Agricultural Research Division of IANR


Date of this Version



HORTSCIENCE 34(2):368–369. 1999.


Copyright 1999 American Society for Horticultural Science. Used by permission.


Penstemon grandiflorus Nutt. (Scrophulariaceae Juss.), commonly known as the shellleaf penstemon or large beardtongue, is indigenous from North Dakota to Texas and from Wyoming to Illinois (Gleason, 1952). Leaves are large, almost heart-shaped, gray-green, smooth, and cupped. The erect stems range from 50 to 120 cm tall. It is a large-flowered species with normal floral colors of pink to light lavender (Wilde, 1995). Two white-flowered forms of P. grandiflorus (‘Albus’ and ‘Prairie Snow’) have been reported (Lindgren, 1990; Lindgren and Davenport, 1992). Anthers are pale green, widely divergent, but not explanate. Staminodes are recurved abruptly at the tip bearing minute orange hairs apically. This species is adapted to a wide range of climatic conditions but, as with many midwestern U.S. species, does best in sunny sites and welldrained soils (Barr, 1983). A short-lived perennial, plants of P. grandiflorus form rosettes the first year of growth and start flowering the second year. Barr (1983) stated that P. grandiflorus usually lives for only 3 to 4 years. Several leaf spot diseases (Cercospora sp. and Septoria sp.) can infect the foliage, especially in the presence of higher than normal moisture (Uhlinger and Viehmeyer, 1971). Named cultivars include ‘Fate’, ‘Fate-Seeba’, ‘Leana Seeba’, ‘Seeba’, and ‘Avalon’, all reported to be hybrids between P. grandiflorus x P. murrayanus Hook. (Lindgren and Davenport, 1992). ‘Prairie Palette’ is a proposed seed mix for large areas, such as roadsides, meadows, or prairie restoration projects. Single specimens can be planted, but the floral color varies among plants. This population contains many floral colors, whereas other sources of this species for roadsides and prairie restoration plantings contain plants with few colors. Also, plants were selected for a lower overall incidence of leafspot disease as compared with other populations.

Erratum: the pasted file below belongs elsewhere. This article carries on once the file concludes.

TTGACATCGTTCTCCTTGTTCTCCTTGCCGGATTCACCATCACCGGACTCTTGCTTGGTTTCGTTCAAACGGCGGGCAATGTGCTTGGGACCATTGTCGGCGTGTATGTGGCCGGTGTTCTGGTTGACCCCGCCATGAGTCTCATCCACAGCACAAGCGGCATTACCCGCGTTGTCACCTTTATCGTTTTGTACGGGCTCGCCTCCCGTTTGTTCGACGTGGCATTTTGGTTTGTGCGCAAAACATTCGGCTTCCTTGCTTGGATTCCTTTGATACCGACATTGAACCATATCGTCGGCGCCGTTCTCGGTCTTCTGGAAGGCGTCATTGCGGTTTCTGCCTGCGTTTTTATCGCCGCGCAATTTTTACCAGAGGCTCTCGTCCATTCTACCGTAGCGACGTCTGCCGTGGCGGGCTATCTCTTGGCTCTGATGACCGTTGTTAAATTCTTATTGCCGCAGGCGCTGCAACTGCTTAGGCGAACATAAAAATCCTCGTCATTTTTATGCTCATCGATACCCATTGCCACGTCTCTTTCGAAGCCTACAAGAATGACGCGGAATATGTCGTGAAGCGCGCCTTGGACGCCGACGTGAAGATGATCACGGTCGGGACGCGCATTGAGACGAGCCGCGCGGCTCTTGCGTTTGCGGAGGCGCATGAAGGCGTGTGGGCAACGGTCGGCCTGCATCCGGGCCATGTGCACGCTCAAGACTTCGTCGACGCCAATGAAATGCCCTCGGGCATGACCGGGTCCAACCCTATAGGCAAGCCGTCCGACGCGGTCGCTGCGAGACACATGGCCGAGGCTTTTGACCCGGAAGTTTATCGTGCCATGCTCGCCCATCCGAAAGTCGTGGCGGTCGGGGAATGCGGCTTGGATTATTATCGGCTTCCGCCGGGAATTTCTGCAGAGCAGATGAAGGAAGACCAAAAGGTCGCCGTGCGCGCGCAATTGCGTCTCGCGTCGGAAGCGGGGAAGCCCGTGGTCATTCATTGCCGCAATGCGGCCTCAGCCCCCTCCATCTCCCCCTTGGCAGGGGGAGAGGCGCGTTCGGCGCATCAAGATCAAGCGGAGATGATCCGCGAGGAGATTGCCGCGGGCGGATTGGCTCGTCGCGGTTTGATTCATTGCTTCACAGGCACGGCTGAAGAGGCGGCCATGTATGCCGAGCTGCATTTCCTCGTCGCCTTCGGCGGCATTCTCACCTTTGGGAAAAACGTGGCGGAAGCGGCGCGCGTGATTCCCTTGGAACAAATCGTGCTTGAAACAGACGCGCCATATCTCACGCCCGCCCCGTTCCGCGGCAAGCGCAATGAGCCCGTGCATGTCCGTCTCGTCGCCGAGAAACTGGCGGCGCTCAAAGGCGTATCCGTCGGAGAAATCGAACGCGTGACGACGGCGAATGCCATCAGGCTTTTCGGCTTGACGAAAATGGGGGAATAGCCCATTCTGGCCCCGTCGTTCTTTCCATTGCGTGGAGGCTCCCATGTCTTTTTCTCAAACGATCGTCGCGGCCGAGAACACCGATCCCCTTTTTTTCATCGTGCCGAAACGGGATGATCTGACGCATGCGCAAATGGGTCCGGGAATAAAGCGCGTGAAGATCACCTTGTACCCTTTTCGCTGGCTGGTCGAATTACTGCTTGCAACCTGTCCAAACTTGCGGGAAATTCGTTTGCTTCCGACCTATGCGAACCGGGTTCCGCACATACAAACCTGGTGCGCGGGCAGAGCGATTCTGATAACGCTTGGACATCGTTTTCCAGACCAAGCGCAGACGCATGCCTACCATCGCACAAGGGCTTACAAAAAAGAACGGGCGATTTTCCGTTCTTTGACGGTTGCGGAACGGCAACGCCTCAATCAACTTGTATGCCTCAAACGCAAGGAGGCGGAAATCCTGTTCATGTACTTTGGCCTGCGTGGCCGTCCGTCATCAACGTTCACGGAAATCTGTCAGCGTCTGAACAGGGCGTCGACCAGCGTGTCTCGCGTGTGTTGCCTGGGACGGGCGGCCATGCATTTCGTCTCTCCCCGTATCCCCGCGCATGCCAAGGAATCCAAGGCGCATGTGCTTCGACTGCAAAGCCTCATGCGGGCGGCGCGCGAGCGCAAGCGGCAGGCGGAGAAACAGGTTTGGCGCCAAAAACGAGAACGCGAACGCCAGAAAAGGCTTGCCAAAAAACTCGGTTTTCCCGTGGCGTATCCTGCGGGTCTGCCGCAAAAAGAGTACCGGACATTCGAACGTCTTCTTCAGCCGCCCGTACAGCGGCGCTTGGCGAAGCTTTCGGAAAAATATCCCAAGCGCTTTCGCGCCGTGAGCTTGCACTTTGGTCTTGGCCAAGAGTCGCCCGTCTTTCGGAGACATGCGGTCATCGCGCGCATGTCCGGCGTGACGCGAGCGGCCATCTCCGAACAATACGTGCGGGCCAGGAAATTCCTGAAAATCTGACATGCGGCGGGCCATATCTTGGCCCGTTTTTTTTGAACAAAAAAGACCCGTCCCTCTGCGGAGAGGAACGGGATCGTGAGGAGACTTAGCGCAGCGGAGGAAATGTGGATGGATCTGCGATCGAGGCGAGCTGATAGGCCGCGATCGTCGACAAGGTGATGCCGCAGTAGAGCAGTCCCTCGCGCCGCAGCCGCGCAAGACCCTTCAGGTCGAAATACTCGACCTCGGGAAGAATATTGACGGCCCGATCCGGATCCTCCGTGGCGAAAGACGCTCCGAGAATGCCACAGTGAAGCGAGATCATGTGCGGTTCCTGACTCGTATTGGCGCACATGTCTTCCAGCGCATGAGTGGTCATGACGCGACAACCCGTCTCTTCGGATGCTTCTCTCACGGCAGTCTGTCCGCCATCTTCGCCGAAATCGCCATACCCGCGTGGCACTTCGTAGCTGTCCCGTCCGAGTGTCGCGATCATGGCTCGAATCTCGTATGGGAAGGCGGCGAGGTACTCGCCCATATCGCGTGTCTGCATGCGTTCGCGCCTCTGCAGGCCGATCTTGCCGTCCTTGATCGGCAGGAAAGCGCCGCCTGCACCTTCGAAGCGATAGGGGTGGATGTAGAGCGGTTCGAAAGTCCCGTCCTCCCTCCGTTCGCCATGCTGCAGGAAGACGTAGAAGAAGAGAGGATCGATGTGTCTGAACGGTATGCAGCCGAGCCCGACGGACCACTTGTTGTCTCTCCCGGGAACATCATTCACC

The germplasm collection for this mix began in 1976. Sources of parent material included field collections, crosses made between outstanding plants in this genus, and as seed from the American Penstemon Society seed exchange. The material was field evaluated for floral color and reduced disease tolerance until 1992. In 1993, 29 plants that exhibited a wide range of floral colors and exhibited the best disease tolerance were selected from the collection. Disease ratings for leaf spots were based on the percentage of leaf area infected, with 1 = no disease, 2 = 1% to 25% infected, 3 = 26% to 50% infected, 4 = 50% to 75% infected, and 5 = 76% to 100% infected. Seeds were collected from each of these 29 plants and planted in field plots in 1994. The floral colors included white, shades of pink, shades of red, and shades of lavender to dark purple. Seeds from these progeny were mixed to form the base population of ‘Prairie Palette’. The name ‘Prairie Palette’ was selected to be consistent with previous releases from the Univ. of Nebraska West Central Research and Extension Center (e.g., ‘Prairie Snow’ penstemon, ‘Prairie Splendor’ penstemon, ‘Prairie Pink’ dianthus, and ‘Prairie Petite’ lilac), and has been registered with the American Penstemon Society registrar. Palette refers to the plants’ range of floral colors. Release of ‘Prairie Palette’ is timed to honor the 20th anniversary of the Nebraska Statewide Arboretum.


Reproductive parts of ‘Prairie Palette’ are consistent in size, regardless of environmental plantings. The inflorescence is 40 to 49 mm long with 0 to 14 flowers per axil. The calyx is 7.1 to 7.8 mm long. The corolla is 35 to 42 mm long with the upper corolla lip (2-lobed) 12.5 to 13.5 mm wide and the lower corolla (3- lobed) 20.9 to 23.0 mm wide. Stamens are 27.5 to 31.9 mm long. Staminodes are 28.0 to 32.1 mm and the pistil 24.2 to 30.0 mm long. Seeds are =2 x 2.5 mm. Seed coat color varies from light to dark brown, 165B to 200C (Royal Horticultural Society, 1982).

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